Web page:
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NIO ‘no intention’ of banning media from investigating Troubles cases


Brandon Lewis. Credit: UK Parliament/Jessica Taylor

Brandon Lewis. Credit: UK Parliament/Jessica Taylor

Brandon Lewis. Credit: UK Parliament/Jessica Taylor

The Northern Ireland Office has insisted it has “no intention” of introducing a ‘code of ethics’ banning media organisations from investigating unsolved Troubles killings if a statute of limitations was introduced by the Government.

Private Eye reported claims that an NIO official said the Government was preparing an ethics code for media outlets, which would have been justified as protecting the peace process.

Responding to social media speculation, the NIO tweeted: “The NIO is not preparing such a code of ethics for media organisations and has no intention of doing so.”

On Thursday a meeting between representatives from the Pat Finucane Centre (PFC) and the NIO to discuss the Government’s amnesty proposals was cut short after only 10 minutes. The PFC had asked the NIO for the source in the command paper outlining the proposals which stated that security forces were responsible for around 10% of all Troubles-related deaths — “the vast majority of which were lawful”.

The NIO invited the PFC, which represents bereaved families, to attend the meeting but members walked out and said they could not continue until the source has been clarified.

It comes after Secretary of State Brandon Lewis announced the statute of limitations proposals last week, which would see the end of all prosecutions for cases up to April 1998.

The legislation would apply to military veterans as well as ex-paramilitaries and would also end all legacy inquests and civil actions related to the Troubles.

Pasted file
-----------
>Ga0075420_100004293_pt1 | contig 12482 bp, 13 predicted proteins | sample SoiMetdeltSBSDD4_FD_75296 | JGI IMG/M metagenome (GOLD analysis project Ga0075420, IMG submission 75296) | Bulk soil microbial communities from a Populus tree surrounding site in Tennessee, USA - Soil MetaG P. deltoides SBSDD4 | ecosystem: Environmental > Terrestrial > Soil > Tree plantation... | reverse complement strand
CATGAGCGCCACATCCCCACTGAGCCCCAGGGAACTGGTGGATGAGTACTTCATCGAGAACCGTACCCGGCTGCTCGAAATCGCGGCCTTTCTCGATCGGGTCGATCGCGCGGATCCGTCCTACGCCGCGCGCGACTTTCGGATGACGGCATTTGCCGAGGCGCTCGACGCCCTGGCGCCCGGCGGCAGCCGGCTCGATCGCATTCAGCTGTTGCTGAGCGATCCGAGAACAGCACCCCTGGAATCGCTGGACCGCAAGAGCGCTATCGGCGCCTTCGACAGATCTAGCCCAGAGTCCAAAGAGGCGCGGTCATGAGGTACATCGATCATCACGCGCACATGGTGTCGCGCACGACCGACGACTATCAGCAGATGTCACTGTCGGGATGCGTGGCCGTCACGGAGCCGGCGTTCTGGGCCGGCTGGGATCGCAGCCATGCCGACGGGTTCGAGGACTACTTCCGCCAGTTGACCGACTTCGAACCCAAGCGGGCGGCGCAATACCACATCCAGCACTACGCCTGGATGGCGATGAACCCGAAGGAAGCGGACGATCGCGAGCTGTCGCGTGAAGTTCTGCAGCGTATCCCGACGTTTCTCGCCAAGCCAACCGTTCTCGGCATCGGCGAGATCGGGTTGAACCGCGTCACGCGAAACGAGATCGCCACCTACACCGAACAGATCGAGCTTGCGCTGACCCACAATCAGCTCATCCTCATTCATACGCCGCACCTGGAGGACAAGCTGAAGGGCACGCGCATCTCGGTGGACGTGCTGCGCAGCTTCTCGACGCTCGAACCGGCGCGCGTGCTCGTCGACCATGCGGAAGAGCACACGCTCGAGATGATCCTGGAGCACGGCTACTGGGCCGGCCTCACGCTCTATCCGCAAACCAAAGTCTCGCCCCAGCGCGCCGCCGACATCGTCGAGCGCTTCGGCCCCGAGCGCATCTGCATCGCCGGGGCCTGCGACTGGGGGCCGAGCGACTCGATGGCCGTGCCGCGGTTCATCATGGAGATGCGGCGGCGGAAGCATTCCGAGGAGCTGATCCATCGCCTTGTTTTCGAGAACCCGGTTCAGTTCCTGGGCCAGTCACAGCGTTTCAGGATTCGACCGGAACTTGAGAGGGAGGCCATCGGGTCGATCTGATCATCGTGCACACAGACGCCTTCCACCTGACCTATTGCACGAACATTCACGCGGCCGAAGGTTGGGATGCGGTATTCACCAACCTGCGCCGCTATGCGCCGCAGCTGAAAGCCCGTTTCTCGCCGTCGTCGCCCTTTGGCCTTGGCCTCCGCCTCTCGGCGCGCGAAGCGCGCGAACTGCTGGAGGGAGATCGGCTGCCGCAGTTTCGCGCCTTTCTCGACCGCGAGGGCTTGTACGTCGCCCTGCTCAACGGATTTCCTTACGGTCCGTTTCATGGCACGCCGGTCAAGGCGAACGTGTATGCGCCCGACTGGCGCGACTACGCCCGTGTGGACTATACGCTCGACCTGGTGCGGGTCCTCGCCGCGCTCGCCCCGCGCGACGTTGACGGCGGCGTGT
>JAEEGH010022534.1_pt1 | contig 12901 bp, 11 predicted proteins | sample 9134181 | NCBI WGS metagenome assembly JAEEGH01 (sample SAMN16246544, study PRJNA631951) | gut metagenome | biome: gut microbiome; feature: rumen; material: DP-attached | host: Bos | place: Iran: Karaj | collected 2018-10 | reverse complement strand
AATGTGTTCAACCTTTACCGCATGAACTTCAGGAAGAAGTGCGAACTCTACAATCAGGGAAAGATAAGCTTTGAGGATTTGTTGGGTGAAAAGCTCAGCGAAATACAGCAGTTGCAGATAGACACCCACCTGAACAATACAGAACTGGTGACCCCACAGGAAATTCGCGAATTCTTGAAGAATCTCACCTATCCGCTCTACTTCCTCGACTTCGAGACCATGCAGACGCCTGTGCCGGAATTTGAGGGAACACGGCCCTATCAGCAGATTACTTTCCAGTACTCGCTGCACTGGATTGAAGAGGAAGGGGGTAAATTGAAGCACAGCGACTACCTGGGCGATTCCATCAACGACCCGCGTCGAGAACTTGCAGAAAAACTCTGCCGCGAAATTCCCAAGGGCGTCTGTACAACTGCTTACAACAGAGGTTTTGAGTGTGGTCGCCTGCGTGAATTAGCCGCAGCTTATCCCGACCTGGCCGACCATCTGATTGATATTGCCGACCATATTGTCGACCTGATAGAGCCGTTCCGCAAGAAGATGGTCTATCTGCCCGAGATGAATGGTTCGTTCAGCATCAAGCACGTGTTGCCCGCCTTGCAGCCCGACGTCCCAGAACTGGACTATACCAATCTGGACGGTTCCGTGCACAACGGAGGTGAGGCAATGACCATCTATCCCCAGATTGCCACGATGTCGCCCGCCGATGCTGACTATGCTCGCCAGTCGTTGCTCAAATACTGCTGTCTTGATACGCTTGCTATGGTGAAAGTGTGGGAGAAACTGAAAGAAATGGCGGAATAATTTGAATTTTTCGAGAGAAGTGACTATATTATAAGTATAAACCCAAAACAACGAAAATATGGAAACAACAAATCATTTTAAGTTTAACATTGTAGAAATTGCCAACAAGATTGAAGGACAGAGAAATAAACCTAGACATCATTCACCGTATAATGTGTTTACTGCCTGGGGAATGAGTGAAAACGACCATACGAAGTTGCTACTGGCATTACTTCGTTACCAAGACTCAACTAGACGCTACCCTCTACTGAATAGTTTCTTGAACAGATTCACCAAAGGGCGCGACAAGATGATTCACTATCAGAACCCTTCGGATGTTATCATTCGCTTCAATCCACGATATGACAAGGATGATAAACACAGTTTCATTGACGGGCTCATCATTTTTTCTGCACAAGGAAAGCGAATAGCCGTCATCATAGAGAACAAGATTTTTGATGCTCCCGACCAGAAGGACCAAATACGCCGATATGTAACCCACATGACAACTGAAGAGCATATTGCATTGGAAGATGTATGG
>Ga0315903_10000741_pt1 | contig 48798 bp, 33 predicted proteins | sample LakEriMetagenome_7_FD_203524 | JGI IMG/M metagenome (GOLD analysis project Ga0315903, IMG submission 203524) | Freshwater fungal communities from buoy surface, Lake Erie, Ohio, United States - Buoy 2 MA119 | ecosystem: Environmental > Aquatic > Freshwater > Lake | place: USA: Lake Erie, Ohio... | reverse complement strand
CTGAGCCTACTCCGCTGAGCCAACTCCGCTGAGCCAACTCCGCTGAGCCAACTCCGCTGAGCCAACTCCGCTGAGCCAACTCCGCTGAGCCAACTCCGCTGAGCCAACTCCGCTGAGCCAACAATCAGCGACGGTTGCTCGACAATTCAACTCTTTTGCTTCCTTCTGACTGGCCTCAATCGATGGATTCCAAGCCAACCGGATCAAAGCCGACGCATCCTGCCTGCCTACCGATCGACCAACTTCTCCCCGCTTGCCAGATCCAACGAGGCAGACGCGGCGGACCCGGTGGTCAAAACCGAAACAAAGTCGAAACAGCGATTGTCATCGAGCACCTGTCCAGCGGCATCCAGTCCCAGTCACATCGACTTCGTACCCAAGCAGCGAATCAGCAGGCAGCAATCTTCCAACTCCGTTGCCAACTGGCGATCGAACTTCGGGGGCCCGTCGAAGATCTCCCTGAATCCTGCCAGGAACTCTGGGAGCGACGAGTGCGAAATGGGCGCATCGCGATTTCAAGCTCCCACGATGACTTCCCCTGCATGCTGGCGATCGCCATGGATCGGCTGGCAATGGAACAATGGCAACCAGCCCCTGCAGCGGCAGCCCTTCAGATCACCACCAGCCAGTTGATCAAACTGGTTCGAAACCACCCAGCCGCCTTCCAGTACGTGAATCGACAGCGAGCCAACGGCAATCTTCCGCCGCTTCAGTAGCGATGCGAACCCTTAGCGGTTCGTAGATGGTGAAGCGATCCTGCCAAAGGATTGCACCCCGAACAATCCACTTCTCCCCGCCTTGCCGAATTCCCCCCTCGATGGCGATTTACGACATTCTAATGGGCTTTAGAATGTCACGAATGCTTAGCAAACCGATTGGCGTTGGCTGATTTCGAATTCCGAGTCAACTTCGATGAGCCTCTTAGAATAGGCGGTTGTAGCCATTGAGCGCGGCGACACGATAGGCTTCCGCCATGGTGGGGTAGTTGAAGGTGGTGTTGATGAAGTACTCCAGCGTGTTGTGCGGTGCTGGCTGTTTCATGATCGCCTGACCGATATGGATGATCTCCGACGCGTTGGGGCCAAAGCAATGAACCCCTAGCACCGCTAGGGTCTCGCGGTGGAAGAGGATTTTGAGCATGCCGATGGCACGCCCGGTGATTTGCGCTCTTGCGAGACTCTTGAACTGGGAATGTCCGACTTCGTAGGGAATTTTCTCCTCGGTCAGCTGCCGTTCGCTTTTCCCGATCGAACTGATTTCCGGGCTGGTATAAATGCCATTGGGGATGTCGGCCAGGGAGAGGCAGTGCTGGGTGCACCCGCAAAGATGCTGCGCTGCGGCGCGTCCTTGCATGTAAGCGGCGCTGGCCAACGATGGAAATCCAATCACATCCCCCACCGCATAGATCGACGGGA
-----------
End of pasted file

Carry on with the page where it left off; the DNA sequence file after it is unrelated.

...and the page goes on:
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The plans have been roundly rejected by Stormont’s five main parties and the families of Troubles victims, who held a protest outside Downing Street on Tuesday. Following Thursday’s brief meeting, the PFC said it represents a number of families whose loves ones were killed by the Army and RUC officers.

It added that most of the families have never been afforded independent investigations into their loved ones killings, highlighting a judge’s ruling that the RUC did not arrest, question or take witness statements from soldiers involved in shootings until late 1973.

“It is not possible, therefore, for the British Government to claim the ‘vast majority’ of security force killings were ‘lawful’,” stated the PFC.

“We also take issue with the 10% claim, which excludes deaths where collusion is either suspected or proven. Taken together with recent judgments in the Ballymurphy Massacre inquest and the Bloody Sunday Tribunal report, we believe the command paper must be revised with the ‘lawful’ claim removed.”

The PFC added that it is willing to discuss the legacy proposals, which they find unacceptable and in breach of common law, international law, the Human Rights Act and the European Convention on Human Rights.

“But, in all conscience, and out of respect for the families we represent, we feel unable to do so until London has, at least, either produced evidence to back up its claim in the command paper or agrees to withdraw it,” the PFC stated.

A UK Government spokesperson said it does not comment on private meetings, but added: “The Government is committed to continuing engagement with a range of stakeholders, including the Pat Finucane Centre, to find a way forward on legacy issues that focuses on reconciliation, delivers better outcomes for victims, and ends the cycle of investigations that is not working for anyone.”

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